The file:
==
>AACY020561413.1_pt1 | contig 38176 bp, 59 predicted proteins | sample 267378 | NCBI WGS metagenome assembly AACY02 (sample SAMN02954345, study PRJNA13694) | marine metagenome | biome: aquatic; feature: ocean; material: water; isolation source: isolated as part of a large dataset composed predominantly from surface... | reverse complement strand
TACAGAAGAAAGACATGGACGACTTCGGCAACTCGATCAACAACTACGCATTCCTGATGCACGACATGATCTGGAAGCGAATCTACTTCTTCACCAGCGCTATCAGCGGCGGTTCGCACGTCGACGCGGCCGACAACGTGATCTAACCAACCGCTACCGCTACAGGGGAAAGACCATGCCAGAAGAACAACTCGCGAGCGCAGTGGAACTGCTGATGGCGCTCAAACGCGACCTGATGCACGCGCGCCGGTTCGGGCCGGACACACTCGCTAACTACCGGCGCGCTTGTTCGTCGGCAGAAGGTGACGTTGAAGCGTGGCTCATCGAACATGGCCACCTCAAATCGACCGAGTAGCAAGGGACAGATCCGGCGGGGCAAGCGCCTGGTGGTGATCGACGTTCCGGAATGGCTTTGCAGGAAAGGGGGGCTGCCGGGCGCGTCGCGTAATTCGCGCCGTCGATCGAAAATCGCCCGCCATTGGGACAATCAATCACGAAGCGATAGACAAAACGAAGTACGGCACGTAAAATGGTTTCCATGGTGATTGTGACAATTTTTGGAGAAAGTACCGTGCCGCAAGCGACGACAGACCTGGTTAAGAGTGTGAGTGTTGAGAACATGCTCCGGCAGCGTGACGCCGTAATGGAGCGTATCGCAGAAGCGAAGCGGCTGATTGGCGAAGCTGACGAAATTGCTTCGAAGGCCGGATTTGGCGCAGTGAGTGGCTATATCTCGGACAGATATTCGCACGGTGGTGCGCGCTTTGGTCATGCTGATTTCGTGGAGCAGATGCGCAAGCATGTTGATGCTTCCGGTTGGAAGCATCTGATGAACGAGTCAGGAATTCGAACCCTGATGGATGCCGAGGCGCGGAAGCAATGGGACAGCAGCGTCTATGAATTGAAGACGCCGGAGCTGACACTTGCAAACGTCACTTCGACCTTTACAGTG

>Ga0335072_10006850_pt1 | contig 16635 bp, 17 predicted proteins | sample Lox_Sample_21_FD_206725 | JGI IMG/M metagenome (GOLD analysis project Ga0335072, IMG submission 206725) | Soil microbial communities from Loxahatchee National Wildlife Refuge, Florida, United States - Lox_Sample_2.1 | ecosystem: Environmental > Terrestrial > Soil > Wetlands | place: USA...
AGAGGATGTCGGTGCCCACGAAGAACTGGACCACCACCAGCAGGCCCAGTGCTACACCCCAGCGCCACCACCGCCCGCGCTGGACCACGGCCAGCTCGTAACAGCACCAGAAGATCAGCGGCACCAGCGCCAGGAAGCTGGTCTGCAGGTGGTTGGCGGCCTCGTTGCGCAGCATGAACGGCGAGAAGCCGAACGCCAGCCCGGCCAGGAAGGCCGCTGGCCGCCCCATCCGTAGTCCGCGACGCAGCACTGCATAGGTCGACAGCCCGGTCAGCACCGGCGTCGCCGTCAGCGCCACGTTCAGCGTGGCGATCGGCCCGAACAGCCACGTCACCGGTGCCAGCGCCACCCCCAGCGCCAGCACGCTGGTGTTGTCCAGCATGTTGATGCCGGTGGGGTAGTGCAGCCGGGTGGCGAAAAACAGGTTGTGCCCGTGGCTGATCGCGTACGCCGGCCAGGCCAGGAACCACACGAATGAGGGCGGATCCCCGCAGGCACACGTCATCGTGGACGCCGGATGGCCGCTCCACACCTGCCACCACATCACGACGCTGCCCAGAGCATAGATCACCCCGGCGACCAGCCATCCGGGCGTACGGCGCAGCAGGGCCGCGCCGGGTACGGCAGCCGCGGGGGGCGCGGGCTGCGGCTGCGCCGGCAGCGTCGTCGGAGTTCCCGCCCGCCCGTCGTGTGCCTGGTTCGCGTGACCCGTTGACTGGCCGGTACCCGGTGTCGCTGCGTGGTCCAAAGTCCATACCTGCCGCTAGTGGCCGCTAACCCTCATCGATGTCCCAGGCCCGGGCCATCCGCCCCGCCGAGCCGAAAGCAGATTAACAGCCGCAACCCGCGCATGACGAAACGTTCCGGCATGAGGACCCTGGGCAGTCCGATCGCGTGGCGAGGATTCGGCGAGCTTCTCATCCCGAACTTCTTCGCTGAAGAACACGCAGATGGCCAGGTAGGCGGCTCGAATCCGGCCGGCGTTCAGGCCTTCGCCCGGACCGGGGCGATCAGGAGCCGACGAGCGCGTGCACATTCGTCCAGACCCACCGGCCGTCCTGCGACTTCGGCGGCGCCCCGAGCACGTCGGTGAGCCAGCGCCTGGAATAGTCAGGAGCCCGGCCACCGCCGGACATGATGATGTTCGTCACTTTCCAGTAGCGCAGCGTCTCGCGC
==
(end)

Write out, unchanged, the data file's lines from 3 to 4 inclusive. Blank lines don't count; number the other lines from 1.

>Ga0335072_10006850_pt1 | contig 16635 bp, 17 predicted proteins | sample Lox_Sample_21_FD_206725 | JGI IMG/M metagenome (GOLD analysis project Ga0335072, IMG submission 206725) | Soil microbial communities from Loxahatchee National Wildlife Refuge, Florida, United States - Lox_Sample_2.1 | ecosystem: Environmental > Terrestrial > Soil > Wetlands | place: USA...
AGAGGATGTCGGTGCCCACGAAGAACTGGACCACCACCAGCAGGCCCAGTGCTACACCCCAGCGCCACCACCGCCCGCGCTGGACCACGGCCAGCTCGTAACAGCACCAGAAGATCAGCGGCACCAGCGCCAGGAAGCTGGTCTGCAGGTGGTTGGCGGCCTCGTTGCGCAGCATGAACGGCGAGAAGCCGAACGCCAGCCCGGCCAGGAAGGCCGCTGGCCGCCCCATCCGTAGTCCGCGACGCAGCACTGCATAGGTCGACAGCCCGGTCAGCACCGGCGTCGCCGTCAGCGCCACGTTCAGCGTGGCGATCGGCCCGAACAGCCACGTCACCGGTGCCAGCGCCACCCCCAGCGCCAGCACGCTGGTGTTGTCCAGCATGTTGATGCCGGTGGGGTAGTGCAGCCGGGTGGCGAAAAACAGGTTGTGCCCGTGGCTGATCGCGTACGCCGGCCAGGCCAGGAACCACACGAATGAGGGCGGATCCCCGCAGGCACACGTCATCGTGGACGCCGGATGGCCGCTCCACACCTGCCACCACATCACGACGCTGCCCAGAGCATAGATCACCCCGGCGACCAGCCATCCGGGCGTACGGCGCAGCAGGGCCGCGCCGGGTACGGCAGCCGCGGGGGGCGCGGGCTGCGGCTGCGCCGGCAGCGTCGTCGGAGTTCCCGCCCGCCCGTCGTGTGCCTGGTTCGCGTGACCCGTTGACTGGCCGGTACCCGGTGTCGCTGCGTGGTCCAAAGTCCATACCTGCCGCTAGTGGCCGCTAACCCTCATCGATGTCCCAGGCCCGGGCCATCCGCCCCGCCGAGCCGAAAGCAGATTAACAGCCGCAACCCGCGCATGACGAAACGTTCCGGCATGAGGACCCTGGGCAGTCCGATCGCGTGGCGAGGATTCGGCGAGCTTCTCATCCCGAACTTCTTCGCTGAAGAACACGCAGATGGCCAGGTAGGCGGCTCGAATCCGGCCGGCGTTCAGGCCTTCGCCCGGACCGGGGCGATCAGGAGCCGACGAGCGCGTGCACATTCGTCCAGACCCACCGGCCGTCCTGCGACTTCGGCGGCGCCCCGAGCACGTCGGTGAGCCAGCGCCTGGAATAGTCAGGAGCCCGGCCACCGCCGGACATGATGATGTTCGTCACTTTCCAGTAGCGCAGCGTCTCGCGC